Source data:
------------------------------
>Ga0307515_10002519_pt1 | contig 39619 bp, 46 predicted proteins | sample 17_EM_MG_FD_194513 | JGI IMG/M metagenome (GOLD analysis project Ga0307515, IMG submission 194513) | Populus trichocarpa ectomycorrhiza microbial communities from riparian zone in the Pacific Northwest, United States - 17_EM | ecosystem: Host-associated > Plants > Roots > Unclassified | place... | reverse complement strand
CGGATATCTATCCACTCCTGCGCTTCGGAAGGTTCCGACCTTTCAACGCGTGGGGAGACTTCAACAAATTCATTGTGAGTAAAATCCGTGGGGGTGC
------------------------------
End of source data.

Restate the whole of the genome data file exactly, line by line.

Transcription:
>Ga0307515_10002519_pt1 | contig 39619 bp, 46 predicted proteins | sample 17_EM_MG_FD_194513 | JGI IMG/M metagenome (GOLD analysis project Ga0307515, IMG submission 194513) | Populus trichocarpa ectomycorrhiza microbial communities from riparian zone in the Pacific Northwest, United States - 17_EM | ecosystem: Host-associated > Plants > Roots > Unclassified | place... | reverse complement strand
CGGATATCTATCCACTCCTGCGCTTCGGAAGGTTCCGACCTTTCAACGCGTGGGGAGACTTCAACAAATTCATTGTGAGTAAAATCCGTGGGGGTGC